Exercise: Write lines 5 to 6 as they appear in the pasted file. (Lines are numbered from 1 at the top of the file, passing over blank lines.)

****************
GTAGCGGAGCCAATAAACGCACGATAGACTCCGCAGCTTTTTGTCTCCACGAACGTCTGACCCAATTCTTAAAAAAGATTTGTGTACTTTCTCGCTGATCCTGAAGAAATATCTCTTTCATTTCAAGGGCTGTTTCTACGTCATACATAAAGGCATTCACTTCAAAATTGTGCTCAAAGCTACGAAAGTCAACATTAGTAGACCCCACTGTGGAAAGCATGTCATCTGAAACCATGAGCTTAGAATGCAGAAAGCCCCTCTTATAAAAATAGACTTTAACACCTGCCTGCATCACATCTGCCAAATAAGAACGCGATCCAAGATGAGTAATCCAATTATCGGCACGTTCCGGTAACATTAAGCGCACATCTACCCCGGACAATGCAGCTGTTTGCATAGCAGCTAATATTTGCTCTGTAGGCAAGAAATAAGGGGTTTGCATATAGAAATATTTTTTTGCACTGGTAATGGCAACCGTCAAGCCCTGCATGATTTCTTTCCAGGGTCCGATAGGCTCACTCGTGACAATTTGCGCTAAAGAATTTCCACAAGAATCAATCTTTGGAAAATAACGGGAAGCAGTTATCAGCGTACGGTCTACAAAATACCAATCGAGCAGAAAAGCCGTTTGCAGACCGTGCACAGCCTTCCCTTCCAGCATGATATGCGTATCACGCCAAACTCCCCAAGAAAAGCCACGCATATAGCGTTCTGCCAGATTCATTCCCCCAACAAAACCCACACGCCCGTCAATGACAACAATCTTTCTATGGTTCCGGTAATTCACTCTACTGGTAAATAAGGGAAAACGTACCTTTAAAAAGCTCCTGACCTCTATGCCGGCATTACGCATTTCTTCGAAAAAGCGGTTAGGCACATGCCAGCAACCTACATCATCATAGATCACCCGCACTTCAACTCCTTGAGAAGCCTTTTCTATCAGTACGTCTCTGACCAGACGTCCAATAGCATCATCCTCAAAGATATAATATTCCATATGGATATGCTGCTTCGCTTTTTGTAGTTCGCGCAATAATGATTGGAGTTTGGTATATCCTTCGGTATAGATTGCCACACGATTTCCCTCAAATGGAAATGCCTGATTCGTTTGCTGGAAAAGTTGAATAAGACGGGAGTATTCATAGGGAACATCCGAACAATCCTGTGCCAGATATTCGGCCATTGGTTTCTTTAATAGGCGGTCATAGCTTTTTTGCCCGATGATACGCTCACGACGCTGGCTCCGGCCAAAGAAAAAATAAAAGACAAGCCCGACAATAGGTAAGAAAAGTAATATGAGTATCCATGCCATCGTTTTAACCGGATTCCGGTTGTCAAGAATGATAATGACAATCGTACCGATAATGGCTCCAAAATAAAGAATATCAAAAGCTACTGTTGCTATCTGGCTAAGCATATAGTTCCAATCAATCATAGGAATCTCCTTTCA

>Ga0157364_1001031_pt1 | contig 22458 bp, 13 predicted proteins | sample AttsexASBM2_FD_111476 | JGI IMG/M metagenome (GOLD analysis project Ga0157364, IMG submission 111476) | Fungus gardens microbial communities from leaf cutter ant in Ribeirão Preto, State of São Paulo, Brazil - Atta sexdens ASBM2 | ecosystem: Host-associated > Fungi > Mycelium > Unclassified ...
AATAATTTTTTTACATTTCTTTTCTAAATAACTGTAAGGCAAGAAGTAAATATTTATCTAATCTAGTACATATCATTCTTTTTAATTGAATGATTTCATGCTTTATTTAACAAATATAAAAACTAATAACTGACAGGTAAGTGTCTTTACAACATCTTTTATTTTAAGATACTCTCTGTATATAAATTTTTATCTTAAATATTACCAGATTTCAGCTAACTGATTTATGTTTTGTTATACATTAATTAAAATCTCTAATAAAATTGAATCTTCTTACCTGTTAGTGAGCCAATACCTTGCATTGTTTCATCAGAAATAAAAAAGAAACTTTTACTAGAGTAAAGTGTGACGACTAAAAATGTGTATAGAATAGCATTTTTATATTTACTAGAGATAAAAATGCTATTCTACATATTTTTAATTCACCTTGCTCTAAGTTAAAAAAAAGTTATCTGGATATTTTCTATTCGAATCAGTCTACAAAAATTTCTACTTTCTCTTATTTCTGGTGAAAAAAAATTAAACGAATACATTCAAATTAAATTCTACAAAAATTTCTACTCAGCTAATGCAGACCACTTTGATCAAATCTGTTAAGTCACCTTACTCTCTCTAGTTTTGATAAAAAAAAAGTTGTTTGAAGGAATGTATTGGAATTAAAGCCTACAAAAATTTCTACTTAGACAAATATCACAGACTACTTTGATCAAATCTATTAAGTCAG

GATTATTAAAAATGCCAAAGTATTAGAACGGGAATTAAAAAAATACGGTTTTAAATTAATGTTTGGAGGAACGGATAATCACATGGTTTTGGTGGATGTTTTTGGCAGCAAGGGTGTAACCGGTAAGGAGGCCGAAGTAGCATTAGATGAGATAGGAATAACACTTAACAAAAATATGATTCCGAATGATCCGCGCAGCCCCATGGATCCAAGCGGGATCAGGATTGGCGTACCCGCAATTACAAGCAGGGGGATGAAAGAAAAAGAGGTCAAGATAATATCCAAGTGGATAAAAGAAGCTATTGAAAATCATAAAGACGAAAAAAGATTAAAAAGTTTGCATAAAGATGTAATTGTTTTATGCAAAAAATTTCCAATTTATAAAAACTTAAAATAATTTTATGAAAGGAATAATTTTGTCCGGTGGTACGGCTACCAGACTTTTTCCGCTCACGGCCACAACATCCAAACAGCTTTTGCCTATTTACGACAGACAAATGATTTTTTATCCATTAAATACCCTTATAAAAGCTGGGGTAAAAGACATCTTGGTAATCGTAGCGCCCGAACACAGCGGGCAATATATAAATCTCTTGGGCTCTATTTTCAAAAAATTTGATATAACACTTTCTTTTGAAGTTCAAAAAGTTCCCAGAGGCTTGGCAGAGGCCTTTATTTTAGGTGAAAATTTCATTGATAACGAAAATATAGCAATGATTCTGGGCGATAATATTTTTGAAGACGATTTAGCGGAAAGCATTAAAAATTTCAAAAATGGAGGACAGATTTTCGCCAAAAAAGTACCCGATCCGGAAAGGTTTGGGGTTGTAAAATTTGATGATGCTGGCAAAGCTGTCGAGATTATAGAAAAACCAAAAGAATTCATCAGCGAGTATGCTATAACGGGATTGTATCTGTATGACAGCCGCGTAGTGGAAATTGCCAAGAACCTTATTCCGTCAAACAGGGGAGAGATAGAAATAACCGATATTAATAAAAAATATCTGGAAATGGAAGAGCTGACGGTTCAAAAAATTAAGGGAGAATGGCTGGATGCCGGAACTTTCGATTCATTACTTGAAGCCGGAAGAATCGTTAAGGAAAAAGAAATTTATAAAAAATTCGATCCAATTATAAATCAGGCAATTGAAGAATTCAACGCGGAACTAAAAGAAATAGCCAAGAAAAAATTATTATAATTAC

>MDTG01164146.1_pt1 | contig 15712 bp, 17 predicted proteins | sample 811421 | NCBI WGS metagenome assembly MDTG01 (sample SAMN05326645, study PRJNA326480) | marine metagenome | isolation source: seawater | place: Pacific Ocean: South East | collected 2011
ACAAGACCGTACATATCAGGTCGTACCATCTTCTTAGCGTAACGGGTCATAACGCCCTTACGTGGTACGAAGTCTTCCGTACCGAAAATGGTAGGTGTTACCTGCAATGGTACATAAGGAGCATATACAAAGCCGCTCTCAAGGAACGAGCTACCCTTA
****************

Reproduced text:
>MDTG01164146.1_pt1 | contig 15712 bp, 17 predicted proteins | sample 811421 | NCBI WGS metagenome assembly MDTG01 (sample SAMN05326645, study PRJNA326480) | marine metagenome | isolation source: seawater | place: Pacific Ocean: South East | collected 2011
ACAAGACCGTACATATCAGGTCGTACCATCTTCTTAGCGTAACGGGTCATAACGCCCTTACGTGGTACGAAGTCTTCCGTACCGAAAATGGTAGGTGTTACCTGCAATGGTACATAAGGAGCATATACAAAGCCGCTCTCAAGGAACGAGCTACCCTTA